$2.5 million will fund the Heroin Response Strategy, an unprecedented partnership among five regional HIDTA programs to address the threat of heroin
$400,000 will advance drug use prevention initiatives in West Virginia, Kentucky, Tennessee and Virginia
WASHINGTON, D.C. – Senator Shelley Moore Capito (R-W.Va.) applauded today’s announcement from the White House Office of National Drug Control Policy (ONDCP) that West Virginia will benefit from federal funding to tackle the rising heroin epidemic and advance drug prevention initiatives in the Appalachia region.
ONDCP Director Michael Botticelli today announced $13.4 million in funding for High Intensity Drug Trafficking Areas (HIDTA) across the country. $2.5 million will fund the Heroin Response Strategy, an unprecedented partnership among five regional HIDTA programs — Appalachia, New England, Philadelphia/Camden, New York/New Jersey and Washington/Baltimore — to address the severe heroin threat facing those communities through public health-public safety partnerships across 15 states. The Appalachia HIDTA, which includes West Virginia, will also receive nearly $400,000 to advance a range of drug use prevention initiatives in West Virginia, Kentucky, Tennessee and Virginia.
“For the past several months, I have been working tirelessly with ONDCP Director Botticelli and officials at all levels to rein in the drug epidemic. This funding is an encouraging step in the right direction and will help the West Virginia families that have been devastated by drug addiction and the growing abuse of heroin,” said Senator Capito. “The Heroin Response Strategy - the first program of its kind in our region - will give local law enforcement and health officials the ability to work together across state and local lines to curb trafficking and improve treatment and prevention. While we still have a long road ahead, I am encouraged that we are making meaningful strides toward a drug-free West Virginia.”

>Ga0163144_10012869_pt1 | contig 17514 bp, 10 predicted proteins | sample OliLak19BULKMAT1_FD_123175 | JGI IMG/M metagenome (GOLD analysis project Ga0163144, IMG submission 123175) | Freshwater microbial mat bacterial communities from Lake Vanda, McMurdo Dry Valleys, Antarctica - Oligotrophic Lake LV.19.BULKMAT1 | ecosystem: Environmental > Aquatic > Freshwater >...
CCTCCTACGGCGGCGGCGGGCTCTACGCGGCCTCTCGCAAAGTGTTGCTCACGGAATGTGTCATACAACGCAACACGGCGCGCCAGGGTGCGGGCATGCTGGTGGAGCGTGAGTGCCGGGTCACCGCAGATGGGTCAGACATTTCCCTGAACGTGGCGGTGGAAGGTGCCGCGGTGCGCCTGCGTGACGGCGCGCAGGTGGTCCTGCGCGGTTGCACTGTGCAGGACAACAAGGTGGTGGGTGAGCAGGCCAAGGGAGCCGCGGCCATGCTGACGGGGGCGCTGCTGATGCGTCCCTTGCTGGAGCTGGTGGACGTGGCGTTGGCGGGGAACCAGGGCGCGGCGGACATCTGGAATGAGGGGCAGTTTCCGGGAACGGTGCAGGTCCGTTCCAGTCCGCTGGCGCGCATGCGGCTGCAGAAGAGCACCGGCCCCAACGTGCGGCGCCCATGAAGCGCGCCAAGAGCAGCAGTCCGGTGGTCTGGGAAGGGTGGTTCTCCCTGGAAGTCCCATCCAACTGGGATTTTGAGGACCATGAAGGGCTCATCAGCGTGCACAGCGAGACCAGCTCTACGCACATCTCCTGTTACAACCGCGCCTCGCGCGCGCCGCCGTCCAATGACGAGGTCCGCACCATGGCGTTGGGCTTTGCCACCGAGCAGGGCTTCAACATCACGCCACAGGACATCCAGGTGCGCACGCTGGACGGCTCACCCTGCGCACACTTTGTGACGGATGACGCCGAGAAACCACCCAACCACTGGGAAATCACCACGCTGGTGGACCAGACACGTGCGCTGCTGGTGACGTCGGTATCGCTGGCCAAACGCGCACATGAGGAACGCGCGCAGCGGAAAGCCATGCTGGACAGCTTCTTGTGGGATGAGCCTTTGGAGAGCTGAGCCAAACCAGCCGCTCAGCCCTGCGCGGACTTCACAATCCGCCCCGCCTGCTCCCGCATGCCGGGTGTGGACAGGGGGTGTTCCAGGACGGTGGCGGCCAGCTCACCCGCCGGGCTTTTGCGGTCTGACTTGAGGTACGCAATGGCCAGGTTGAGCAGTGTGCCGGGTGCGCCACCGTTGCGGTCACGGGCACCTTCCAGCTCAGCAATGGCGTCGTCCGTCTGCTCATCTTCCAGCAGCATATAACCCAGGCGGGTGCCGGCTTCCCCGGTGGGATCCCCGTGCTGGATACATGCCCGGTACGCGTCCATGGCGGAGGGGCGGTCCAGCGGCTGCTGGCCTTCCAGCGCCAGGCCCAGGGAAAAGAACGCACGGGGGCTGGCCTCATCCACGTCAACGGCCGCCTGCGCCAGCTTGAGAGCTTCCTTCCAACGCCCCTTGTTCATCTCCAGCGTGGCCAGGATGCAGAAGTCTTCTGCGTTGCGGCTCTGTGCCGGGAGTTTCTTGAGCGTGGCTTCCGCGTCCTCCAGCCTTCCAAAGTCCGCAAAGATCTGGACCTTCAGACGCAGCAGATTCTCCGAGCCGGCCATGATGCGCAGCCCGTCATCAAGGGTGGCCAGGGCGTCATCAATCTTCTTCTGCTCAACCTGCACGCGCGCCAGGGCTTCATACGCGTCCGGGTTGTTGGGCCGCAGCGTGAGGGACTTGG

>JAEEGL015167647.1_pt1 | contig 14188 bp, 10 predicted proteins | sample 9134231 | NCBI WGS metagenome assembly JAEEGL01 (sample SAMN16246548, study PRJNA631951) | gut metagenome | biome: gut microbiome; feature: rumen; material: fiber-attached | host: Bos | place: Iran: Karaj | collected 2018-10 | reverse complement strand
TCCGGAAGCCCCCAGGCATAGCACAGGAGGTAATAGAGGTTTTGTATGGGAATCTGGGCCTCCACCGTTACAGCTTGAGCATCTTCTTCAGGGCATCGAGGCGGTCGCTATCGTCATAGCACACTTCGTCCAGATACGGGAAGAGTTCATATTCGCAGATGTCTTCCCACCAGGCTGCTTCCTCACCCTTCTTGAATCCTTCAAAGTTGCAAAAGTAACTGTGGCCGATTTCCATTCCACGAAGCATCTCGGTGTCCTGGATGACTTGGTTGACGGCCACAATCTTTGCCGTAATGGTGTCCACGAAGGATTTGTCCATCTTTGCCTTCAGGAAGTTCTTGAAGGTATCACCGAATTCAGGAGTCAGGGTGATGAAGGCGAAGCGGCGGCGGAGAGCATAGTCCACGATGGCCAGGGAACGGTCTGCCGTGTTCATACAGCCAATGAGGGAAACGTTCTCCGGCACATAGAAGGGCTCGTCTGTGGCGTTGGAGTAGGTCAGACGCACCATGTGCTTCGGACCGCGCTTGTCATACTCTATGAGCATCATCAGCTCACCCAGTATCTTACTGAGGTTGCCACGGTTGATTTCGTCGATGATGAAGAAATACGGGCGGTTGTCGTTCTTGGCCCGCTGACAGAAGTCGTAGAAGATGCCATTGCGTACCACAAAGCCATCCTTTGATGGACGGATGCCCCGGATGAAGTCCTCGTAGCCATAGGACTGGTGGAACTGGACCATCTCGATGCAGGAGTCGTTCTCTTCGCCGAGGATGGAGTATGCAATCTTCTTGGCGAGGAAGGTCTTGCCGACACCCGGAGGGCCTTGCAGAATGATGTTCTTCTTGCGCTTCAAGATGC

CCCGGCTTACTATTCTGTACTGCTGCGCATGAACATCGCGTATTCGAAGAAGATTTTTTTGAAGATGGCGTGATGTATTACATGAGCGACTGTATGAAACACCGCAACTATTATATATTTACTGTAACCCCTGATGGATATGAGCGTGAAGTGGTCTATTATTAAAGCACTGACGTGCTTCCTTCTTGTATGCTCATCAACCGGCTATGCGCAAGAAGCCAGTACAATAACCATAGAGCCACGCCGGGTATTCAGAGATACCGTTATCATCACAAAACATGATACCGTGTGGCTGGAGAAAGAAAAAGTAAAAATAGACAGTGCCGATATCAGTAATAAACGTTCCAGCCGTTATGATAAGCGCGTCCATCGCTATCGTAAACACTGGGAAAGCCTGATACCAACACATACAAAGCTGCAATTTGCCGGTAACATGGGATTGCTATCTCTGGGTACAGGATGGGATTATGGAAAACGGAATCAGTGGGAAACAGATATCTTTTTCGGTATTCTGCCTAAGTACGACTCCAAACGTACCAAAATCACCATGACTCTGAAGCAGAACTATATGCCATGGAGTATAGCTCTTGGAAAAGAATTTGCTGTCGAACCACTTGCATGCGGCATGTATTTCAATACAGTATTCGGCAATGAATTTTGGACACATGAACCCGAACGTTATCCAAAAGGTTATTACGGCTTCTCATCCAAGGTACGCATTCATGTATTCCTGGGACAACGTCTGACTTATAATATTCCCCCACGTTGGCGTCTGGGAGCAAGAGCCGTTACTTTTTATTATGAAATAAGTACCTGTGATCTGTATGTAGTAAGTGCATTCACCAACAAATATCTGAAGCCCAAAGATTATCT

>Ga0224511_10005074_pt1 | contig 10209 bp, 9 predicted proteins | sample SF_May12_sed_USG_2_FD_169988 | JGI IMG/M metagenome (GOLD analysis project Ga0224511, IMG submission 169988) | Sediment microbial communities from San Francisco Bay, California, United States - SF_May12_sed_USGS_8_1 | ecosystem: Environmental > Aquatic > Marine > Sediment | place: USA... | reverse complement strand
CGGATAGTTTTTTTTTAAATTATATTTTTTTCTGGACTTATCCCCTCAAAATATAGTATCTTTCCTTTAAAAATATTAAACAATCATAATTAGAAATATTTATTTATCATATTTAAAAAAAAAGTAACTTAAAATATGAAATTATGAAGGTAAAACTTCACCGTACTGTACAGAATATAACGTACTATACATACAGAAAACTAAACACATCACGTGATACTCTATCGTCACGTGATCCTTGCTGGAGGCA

Today’s announcement comes on the heels of Director Botticelli’s visit to West Virginia at Senator Capito’s invitation. In June, Senator Capito hosted Director Botticelli in Morgantown for a roundtable focused on drug prevention efforts in West Virginia and the resources needed to reduce drug use.
In April, Senator Capito hosted a Drug Prevention Summit in Martinsburg with Michael Gottlieb, HIDTA’s National Program Director, and Tom Carr, Executive Director of the Washington-Baltimore HIDTA, who pledged to complete a needs assessment for an in-patient treatment center in West Virginia at the event.